Short documentary about people living in tunnels under Las Vegas

Originally published at:


@frauenfelder a video link would be helpful…
also calling @orenwolf.

Thanks in advance.


I figure most boingers already know about this doc from several years ago in NYC.

The idea of free housing appeals to me. The idea of being deep underground. . . (shivers.)


“This is fine,” said the dog.


I saw this documentary already.

ETA - OOPs, sorry, this is Los Angeles.

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Ah, from the wonderful people who brought you barstool sports (notice the logo in bottom right corner).

A few seconds in, here’s one of the documentarians “I’m kinda disappointed they aren’t actual mole people”. Ah FFS. They try to make it seem like they genuinely care, but you can’t shake the feeling it’s shock porn (“we almost got shot for accidentally filming someone” and they’re just slumming it.


Looks like mark may have already fixed it - there’s a video in the post.



Storm drains? I hope they have their emergency escape plans in case of flash flood.


Vegas sees flash floods occasionally when it does rain, it always ends up with a lot of these folk being directly impacted and its unknown how many end up drowning or getting trapped underground. Last time i was at the strip the homeless problem seemed worse but since i’ve moved away i don’t know if its gotten worse or better.


There’s a little of that at the beginning, but they’re mostly showing a lot of compassion to the people who live down there and letting them tell their stories.


I always felt that when they dug up the roads to put these in, they could have just dug a little deeper and we could have had a city wide subway system that would only be inoperable for the few days a year they would need to act as storm drains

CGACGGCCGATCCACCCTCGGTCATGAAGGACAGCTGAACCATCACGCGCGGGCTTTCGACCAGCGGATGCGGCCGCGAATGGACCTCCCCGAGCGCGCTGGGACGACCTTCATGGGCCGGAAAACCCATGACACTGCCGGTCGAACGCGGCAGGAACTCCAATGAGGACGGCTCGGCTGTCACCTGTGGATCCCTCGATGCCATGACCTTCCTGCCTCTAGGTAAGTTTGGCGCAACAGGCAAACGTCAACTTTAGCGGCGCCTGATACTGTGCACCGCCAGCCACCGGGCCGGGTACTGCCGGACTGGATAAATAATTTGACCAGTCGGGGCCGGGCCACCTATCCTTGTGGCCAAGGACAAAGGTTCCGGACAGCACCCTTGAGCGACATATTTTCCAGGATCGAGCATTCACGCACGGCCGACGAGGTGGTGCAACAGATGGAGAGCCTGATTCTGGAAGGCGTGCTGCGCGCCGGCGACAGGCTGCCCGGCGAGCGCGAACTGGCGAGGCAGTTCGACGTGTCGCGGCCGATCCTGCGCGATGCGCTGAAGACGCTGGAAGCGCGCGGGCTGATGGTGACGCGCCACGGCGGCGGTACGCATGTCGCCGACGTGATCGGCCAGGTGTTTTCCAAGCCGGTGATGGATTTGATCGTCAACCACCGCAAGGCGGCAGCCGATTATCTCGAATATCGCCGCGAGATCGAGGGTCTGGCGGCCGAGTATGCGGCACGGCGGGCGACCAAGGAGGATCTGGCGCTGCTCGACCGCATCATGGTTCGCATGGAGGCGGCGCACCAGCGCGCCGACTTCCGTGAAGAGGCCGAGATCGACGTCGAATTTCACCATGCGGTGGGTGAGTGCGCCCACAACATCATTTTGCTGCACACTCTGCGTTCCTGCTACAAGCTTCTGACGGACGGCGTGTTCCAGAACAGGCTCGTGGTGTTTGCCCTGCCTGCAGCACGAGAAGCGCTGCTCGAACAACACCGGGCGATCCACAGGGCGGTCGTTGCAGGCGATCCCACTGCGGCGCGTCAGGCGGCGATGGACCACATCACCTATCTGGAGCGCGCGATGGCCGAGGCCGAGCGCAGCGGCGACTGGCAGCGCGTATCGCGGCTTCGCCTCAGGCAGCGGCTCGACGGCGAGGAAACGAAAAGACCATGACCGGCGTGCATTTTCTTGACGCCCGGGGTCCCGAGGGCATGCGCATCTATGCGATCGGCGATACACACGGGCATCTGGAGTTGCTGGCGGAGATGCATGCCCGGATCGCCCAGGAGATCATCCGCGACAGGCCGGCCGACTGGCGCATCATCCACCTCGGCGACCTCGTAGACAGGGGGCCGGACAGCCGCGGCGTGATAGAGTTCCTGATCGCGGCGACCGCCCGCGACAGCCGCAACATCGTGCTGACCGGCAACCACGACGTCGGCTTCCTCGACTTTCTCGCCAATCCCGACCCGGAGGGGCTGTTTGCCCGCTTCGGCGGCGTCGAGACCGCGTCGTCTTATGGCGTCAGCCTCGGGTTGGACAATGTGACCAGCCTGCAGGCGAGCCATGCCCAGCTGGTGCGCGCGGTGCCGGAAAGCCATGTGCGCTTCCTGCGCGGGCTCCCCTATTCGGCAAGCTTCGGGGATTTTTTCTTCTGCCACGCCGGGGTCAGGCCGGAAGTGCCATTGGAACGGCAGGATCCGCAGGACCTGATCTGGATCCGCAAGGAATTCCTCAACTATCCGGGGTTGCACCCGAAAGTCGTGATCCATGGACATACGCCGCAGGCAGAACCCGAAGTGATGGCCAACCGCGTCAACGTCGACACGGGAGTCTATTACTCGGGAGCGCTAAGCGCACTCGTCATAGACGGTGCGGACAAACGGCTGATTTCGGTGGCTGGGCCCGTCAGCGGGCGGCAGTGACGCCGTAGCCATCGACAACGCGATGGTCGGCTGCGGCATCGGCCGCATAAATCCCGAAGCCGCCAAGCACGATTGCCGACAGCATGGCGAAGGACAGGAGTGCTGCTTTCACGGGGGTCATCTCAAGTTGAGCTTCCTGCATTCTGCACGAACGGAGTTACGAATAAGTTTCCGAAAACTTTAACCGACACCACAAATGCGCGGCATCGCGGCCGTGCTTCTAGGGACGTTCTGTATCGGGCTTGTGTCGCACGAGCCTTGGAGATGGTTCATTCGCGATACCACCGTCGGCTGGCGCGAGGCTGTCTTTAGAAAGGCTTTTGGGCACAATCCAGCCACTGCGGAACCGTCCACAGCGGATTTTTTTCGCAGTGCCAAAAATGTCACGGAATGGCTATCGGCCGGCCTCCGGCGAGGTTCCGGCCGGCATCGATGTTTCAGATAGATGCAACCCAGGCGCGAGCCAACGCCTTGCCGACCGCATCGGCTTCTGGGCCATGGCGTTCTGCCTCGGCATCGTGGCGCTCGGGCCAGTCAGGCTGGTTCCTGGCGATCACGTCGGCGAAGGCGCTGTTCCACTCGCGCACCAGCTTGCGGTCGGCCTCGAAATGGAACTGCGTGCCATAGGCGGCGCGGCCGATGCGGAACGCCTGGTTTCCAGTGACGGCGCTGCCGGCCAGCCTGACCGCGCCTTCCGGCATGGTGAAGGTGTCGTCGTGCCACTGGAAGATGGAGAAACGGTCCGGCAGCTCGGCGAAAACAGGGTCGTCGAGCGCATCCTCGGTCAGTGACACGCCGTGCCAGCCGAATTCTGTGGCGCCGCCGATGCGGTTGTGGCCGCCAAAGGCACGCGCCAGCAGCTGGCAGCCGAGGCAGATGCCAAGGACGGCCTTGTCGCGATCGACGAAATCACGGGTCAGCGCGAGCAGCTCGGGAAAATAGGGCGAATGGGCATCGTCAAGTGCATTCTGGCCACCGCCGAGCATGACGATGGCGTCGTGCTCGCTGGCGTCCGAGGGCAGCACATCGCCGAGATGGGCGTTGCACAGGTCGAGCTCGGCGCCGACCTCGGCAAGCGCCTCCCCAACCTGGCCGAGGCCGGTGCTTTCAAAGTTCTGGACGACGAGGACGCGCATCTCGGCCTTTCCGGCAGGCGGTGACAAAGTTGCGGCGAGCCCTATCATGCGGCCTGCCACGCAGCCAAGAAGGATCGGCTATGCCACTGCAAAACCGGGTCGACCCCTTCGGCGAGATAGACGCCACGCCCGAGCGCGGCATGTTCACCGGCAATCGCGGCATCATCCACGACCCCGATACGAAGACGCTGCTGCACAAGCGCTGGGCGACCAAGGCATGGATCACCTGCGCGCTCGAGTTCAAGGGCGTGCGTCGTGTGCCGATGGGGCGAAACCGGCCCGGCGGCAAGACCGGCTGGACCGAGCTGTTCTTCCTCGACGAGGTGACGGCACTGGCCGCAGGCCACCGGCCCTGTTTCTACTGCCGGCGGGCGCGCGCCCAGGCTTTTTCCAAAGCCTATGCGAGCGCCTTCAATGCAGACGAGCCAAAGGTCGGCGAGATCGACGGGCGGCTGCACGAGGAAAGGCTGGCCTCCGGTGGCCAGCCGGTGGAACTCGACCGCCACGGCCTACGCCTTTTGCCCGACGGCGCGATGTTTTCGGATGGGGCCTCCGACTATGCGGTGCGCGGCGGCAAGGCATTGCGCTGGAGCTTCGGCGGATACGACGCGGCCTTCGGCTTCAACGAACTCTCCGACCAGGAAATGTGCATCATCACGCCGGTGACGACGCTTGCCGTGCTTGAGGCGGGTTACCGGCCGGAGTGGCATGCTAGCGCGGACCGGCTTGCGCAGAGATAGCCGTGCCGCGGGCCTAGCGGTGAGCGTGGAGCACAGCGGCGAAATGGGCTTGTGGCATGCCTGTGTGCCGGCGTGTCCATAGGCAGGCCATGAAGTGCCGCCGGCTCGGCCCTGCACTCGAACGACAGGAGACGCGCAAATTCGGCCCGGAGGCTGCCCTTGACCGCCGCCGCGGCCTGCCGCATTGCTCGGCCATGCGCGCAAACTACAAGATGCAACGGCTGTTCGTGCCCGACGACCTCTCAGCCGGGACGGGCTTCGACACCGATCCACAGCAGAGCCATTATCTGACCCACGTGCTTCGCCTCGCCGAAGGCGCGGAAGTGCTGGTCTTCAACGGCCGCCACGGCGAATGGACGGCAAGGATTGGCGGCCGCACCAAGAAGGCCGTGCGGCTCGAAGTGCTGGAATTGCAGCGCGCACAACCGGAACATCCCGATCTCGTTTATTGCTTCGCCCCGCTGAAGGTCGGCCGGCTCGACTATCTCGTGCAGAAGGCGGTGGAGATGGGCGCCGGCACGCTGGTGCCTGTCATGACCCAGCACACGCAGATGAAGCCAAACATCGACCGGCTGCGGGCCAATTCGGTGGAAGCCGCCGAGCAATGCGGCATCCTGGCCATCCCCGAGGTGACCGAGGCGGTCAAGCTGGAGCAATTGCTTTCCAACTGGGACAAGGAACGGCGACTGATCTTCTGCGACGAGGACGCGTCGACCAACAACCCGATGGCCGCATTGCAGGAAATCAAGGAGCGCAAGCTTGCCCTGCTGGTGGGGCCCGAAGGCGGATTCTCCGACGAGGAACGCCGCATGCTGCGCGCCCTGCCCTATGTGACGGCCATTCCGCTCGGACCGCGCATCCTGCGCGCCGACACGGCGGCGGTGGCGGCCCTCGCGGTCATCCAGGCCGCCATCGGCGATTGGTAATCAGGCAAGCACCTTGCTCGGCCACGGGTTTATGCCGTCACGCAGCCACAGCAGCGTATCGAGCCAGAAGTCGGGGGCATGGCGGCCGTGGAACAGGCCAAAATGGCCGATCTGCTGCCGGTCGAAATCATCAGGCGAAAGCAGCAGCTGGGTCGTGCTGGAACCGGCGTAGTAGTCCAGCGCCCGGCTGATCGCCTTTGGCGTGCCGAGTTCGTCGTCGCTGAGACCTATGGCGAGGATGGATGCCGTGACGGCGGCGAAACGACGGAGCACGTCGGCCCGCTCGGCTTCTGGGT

Vegas? Disenfranchised and neglected people can be found hidden in virtually every city’s underbelly in the U.S., and it has been such for nearly half a century.

In the 1980’s, at the university I attended, destitute and homeless individuals lived in the extensive tunnel system that connected the facilities on campus during the coldest months. In the main library, there were people living in the stacks for months at a time without being discovered. I’ve read multiple accounts of similar occurrences in major cities across this country in the years since.

Addressing the needs of those in dire need of help and aid would be a pittance to our government and its coffers…


One of my biggest personal fears is ending up homeless. I’m five minutes into the documentary and it’s already stressing me out.

I kinda got that feeling too. Especially when the were talking about the wheelchair bound vet betting on the Bears since he’s from Chicago. It felt off. Like they wanted to make fun of the situation, but realized they were being shitty. Maybe they learned from it?


What kind of prick wears his sunglasses in a dark tunnel while filming? Couldn’t say any more clearly, “I am just here to gape, I don’t want to make personal contact with you.”


Nah, yeah. They were signaling ‘sploitation douche the whole time. Like early Vice. Or Vice now, actually.


You’re not wrong, I suspect, but I also suspect it’s hard to tailor what each person needs. Some need a one-time fix to get back on their feet and be functional, and others would need daily attention from a social worker, and some need more than that. And, I suppose, there are some few who are fully functional and choose this and need to be left alone.
It’s tricky. Also, figuring out how to house the long-term homeless who need a lot of care is tricky because finding communities that won’t revolt at their presence is hard.
I have a neighbor who helps a highly functional homeless guy who rides a pretty amazing home-built cargo bike and has a well-trained dog who rides on it – he lets him stay in his garage/guest quarters sometimes in exchange for household work. Perfectly harmless and even beneficial, but it does raise some eyebrows and cause some questions to be asked. And that’s one guy.


I highly recommend the book ‘Beneath The Neon’ by Matthew O’Brien

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“We had dodged a literal bullet” - but they didn’t literally dodge a bullet.


I can make this documentary even shorter.

  1. People living in storm drains

  2. source

  3. People no longer living in storm drains.

Roll credits.

the last thing people literally hiding underground want is somebody poking around with a camera